Vliet, P.C.J. van; Didden, W.A.M. ; Zee, S.E.A.T.M. van der; Ma, W.C. ; Peijnenburg, W.J.G.M. - \ 2004
    In: XIVth international colloquium on soil zoology and ecology; abstracts. - [S.l.] : S.n. - p. 185 - 185.
    Biological soil quality from biomass to biodiversity - importance and resilience to management stress and disturbance
    Brussaard, L. ; Kuyper, T.W. ; Didden, W.A.M. ; Goede, R.G.M. de; Bloem, J. - \ 2004
    In: Managing soil quality; challenges in modern agriculture / Schjønning, P., Elmholt, S., Christensen, B.T., Wallingford (UK) : CABI Publishing - ISBN 9780851996714 - p. 139 - 161.
    bodembiologie - biodiversiteit - bodemkwaliteit - soil biology - biodiversity - soil quality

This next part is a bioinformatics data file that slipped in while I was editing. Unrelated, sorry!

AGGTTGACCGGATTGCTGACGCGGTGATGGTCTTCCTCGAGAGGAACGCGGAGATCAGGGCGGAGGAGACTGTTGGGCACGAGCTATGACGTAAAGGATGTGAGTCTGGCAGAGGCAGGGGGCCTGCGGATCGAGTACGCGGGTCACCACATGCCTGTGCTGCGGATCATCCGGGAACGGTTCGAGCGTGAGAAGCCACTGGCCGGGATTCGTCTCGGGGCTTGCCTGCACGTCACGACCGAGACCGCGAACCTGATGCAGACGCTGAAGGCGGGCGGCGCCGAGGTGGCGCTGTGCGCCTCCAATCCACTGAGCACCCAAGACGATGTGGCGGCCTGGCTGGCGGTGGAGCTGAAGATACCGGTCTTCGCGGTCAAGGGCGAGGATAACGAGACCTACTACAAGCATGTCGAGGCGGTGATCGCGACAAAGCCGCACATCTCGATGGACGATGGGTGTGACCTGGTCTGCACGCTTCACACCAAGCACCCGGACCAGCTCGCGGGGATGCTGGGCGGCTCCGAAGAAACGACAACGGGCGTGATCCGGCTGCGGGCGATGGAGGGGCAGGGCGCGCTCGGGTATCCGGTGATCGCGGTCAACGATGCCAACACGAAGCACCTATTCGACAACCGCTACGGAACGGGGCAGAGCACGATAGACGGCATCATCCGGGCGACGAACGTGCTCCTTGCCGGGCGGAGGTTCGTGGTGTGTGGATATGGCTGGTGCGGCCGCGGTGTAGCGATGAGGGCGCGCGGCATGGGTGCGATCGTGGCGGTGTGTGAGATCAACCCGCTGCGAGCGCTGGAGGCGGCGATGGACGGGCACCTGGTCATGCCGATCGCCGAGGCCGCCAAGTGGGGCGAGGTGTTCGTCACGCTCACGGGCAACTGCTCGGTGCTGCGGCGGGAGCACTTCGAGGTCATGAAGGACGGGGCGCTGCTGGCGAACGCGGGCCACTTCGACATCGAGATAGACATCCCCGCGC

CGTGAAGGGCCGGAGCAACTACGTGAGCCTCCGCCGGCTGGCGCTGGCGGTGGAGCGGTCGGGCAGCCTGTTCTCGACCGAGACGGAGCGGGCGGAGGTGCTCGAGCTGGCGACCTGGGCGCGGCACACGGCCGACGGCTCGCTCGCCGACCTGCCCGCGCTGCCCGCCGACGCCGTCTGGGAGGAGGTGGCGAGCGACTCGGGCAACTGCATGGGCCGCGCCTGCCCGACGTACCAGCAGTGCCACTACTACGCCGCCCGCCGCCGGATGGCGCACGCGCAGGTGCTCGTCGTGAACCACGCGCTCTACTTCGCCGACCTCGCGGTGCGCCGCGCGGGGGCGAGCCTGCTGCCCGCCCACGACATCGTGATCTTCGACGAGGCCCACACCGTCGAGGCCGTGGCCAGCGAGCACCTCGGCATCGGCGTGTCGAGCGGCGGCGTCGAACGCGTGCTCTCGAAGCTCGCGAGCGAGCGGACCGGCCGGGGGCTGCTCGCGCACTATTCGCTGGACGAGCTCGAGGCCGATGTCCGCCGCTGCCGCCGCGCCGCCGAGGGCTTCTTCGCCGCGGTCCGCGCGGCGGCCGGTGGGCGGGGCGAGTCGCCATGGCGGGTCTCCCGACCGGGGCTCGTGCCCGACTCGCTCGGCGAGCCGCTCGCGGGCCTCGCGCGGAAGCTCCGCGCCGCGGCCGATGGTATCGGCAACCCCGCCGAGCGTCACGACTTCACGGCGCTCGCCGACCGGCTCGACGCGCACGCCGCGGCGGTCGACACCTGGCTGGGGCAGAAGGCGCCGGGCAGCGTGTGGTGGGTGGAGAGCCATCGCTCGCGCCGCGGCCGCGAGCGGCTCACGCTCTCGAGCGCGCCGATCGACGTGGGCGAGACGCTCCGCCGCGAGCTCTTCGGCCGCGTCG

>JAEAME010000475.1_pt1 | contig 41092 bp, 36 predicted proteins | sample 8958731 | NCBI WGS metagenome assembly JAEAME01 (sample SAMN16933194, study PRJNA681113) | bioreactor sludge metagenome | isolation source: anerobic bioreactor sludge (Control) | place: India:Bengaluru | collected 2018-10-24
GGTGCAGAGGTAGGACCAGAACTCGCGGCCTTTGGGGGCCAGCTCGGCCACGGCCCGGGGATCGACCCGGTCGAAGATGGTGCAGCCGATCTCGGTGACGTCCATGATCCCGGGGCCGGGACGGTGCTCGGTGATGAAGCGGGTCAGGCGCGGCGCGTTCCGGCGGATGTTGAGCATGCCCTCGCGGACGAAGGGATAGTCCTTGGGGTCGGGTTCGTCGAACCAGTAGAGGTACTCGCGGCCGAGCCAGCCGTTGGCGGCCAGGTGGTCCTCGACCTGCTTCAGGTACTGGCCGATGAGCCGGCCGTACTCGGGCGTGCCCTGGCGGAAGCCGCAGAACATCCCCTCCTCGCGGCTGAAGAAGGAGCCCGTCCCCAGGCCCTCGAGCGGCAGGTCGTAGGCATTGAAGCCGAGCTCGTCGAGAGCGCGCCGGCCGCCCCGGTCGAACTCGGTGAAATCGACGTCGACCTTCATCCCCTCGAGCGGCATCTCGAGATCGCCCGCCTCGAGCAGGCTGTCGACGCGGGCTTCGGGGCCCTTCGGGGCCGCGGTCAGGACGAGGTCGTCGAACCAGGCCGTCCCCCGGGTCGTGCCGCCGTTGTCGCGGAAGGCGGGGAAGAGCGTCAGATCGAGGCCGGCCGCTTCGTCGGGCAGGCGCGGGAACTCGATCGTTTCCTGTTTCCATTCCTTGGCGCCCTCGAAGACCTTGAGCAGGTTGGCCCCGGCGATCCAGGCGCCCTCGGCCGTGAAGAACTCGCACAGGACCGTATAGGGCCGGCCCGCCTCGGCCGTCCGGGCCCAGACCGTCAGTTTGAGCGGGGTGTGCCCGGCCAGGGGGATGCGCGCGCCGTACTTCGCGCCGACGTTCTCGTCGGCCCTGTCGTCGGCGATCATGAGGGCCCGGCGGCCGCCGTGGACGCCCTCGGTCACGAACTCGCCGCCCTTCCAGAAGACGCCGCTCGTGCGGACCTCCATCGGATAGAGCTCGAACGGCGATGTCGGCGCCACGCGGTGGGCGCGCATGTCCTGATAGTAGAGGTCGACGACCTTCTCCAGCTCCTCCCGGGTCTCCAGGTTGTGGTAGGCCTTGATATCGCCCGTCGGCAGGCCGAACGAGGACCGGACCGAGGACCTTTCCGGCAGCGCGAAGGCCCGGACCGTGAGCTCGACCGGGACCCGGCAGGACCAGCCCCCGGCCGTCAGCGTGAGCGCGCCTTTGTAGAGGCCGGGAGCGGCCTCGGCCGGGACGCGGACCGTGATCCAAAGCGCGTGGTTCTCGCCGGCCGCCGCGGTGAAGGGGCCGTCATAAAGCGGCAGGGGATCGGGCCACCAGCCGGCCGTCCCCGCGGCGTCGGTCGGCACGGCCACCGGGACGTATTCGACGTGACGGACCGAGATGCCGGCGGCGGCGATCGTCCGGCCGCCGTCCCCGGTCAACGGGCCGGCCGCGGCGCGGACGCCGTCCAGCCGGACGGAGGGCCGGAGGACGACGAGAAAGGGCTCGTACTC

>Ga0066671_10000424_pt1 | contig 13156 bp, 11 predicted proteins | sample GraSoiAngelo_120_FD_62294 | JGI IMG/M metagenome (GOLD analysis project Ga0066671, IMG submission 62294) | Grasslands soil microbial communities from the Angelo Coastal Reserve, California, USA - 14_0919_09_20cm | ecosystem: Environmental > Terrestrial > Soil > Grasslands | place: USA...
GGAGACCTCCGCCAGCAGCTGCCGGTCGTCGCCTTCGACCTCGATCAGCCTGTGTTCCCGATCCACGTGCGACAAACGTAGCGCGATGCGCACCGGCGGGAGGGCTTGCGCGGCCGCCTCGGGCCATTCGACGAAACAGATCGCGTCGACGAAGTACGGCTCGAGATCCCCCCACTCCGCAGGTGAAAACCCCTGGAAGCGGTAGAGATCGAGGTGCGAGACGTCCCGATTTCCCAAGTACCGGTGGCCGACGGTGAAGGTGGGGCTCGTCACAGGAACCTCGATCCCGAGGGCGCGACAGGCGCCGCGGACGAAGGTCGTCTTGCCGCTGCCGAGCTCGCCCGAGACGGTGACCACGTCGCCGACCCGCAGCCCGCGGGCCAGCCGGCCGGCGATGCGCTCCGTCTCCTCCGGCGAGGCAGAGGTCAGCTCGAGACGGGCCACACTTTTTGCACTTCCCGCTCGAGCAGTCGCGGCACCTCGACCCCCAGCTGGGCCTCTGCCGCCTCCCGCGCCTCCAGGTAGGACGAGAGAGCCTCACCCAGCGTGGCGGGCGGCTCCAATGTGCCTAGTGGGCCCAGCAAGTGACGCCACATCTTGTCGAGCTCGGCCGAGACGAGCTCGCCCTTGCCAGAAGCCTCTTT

Various aspects of the soil biota react sensitively to changes in the environment, including agricultural management. Changes in soil biodiversity cannot easily observed directly (measured in terms of community structure of microbes and nematodes, giving early warnings of long-term changes in organic matter, nutrient status and soil structure)
    Measuring soil biodiversity: experiences, impediments and research needs
    Bloem, J. ; Didden, W.A.M. ; Jagers op Akkerhuis, G.A.J.M. ; Keidel, H. ; Rutgers, M. ; Breure, T. - \ 2004
    In: Agricultural impacts on soil erosion and soil biodiversity: developing indicators for policy analysis. - Rome (Italy) : Istituto Sperimentale per la Nutrizione delle Piante - p. 109 - 120.